Thursday, May 1, 2014

Beer


FRaVMotC Well Seasoned Fool (WSF) left a comment on my last post which sparked a scramble for information on my part. Specifically WSF mentioned that during his time in the army, back in the day, a popular beer in the Frankfurt-am-Main region of Germany was Henniger's.

A search for that brewery led to a lot of information on the various beers brewed by those folks. The following picture has the neatest looking bottle, so I went with that one. I'm not sure if WSF liked this one or one of the other products of that brewery.


Being a soldat, no doubt WSF would drink whatever he was able to get his hands on, that's what many of us airmen were prone to do. Back in the day. Or as my old colleague Martin (from Bavaria) would say, "My favorite beer is Freibier!" Which of course, as I had to explain to many a fellow Yank, simply means "free beer."

(I also had to explain to some of them that "Zimmerfrei" was not a hotel chain in Germany. It simply meant that someone had a room for rent.)


All that exhaustive research led me to the opening graphic. What Wikipedia calls "The Alcohol Belt". Of course, it's mostly Europe. There was a larger map of beer consumption covering the whole planet. But that wasn't as colorful. Didn't account for vodka and wine and didn't fit into my "May 1st, I remember Germany" theme.

Now one most interesting thing about that map above is that whiskey is unaccounted for. The British Isles and Ireland seem to be "all about the beer." With the notable exceptions of Cornwall and Devon where they seem not averse to having the occasional glass of wine (or three).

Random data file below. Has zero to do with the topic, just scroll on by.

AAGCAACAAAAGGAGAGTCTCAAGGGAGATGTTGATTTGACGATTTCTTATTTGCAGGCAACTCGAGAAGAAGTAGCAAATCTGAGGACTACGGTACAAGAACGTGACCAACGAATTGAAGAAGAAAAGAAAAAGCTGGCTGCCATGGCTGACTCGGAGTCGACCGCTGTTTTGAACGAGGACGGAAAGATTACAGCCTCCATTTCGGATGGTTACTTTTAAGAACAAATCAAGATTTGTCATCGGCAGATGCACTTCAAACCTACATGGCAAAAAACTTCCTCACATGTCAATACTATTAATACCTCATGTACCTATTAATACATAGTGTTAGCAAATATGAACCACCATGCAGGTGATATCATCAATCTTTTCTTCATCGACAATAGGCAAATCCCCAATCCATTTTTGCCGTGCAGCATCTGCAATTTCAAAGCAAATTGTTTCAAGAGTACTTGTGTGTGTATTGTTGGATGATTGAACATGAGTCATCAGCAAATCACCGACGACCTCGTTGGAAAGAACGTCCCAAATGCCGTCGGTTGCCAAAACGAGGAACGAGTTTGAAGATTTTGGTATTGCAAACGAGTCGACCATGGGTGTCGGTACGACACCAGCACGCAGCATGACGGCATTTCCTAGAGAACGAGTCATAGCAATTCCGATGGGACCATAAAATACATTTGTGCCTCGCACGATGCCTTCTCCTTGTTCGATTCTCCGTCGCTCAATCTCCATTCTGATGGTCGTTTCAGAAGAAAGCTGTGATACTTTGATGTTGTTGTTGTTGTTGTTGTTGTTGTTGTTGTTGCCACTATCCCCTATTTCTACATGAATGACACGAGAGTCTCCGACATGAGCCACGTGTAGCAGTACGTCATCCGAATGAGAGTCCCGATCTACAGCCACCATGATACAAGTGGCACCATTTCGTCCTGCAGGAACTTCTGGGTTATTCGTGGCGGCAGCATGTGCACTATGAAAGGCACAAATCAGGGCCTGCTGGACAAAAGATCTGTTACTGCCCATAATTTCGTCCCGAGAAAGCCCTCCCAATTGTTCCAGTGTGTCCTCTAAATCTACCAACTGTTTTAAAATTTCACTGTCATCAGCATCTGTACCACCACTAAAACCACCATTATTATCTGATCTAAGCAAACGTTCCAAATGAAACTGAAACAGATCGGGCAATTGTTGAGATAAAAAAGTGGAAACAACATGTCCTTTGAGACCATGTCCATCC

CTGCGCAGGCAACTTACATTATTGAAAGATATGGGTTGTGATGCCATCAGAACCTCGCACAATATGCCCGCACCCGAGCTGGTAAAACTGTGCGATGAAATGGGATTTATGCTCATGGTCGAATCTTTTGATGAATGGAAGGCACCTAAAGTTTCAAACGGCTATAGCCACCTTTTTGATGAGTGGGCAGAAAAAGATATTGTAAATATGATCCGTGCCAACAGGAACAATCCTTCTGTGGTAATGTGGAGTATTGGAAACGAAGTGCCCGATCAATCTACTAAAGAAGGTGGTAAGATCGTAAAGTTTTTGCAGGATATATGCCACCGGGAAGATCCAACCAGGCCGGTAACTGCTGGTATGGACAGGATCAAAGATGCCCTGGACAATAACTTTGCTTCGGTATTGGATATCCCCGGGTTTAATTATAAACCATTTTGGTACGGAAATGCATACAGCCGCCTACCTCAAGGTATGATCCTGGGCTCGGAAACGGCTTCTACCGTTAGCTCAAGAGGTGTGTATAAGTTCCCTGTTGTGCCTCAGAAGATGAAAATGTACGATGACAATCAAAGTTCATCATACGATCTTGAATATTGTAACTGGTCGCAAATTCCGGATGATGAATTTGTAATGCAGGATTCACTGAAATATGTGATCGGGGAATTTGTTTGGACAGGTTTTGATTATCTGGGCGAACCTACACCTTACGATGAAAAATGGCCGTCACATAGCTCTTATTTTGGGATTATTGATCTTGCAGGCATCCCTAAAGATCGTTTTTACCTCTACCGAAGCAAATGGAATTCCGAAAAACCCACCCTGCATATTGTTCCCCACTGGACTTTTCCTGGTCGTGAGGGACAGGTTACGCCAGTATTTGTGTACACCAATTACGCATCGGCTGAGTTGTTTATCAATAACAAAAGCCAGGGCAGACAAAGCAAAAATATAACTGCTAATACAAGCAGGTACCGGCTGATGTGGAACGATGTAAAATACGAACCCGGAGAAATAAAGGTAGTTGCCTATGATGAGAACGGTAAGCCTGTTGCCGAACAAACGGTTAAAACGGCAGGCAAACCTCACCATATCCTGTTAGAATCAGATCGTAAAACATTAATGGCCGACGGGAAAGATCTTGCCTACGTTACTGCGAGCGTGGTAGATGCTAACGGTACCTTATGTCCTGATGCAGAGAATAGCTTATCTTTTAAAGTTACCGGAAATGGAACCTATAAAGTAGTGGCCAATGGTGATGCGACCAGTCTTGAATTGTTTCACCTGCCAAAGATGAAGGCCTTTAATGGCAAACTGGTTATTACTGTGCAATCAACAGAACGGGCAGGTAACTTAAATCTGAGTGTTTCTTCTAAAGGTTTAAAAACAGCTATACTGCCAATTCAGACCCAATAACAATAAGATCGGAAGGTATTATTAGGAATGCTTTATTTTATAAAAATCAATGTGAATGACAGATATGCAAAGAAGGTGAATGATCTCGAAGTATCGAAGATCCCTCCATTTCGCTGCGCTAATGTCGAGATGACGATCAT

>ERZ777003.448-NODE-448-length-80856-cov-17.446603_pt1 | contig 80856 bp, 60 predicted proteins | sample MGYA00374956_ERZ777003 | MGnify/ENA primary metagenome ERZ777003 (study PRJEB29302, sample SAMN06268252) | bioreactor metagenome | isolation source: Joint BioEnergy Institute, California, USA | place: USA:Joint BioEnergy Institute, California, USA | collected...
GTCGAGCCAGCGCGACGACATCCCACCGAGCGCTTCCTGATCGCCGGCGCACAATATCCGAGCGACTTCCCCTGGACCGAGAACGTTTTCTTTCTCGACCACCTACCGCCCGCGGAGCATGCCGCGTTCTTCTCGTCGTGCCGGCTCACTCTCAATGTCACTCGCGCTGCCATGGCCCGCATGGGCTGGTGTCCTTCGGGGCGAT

Another noteworthy fact on that map is that in Scandinavia, the Baltic countries and Poland they will (apparently) drink beer, wine and vodka. I don't think that means "all at the same sitting" but it appears that these folks enjoy imbibing whatever is to hand.

In Poland -
"Chcesz piwo?" (Would you like a beer?)
"Chcesz kieliszek wina?"(Would you like a glass of wine?)
"Chcesz kieliszek wódki?" (Would you like a glass of vodka?)

"Tak, proszę!" (Yes, please!)

In Norway -
"Vil du ha en øl?" (Would you like a beer?)
"Vil du ha et glass vin?" (Would you like a glass of wine?)
"Vil du ha et glass vodka?(Would you like a glass of vodka?)

"Ja, takk!" (Yes, please!)

In Estonia -
"Tahate õlut?" (Would you like a beer?)
"Tahate klaasi veini?" (Would you like a glass of wine?)
"Tahate klaasi viina?" (Would you like a glass of vodka?)

"Jah, palun!" (Yes, please!)

I found the map interesting. A few observations I made while living in Europe -
  • the beer in France is terrible
  • the beer in Germany is incredible
  • the red wines in France and Italy are incredible
  • the white wines in those latter countries are "okay"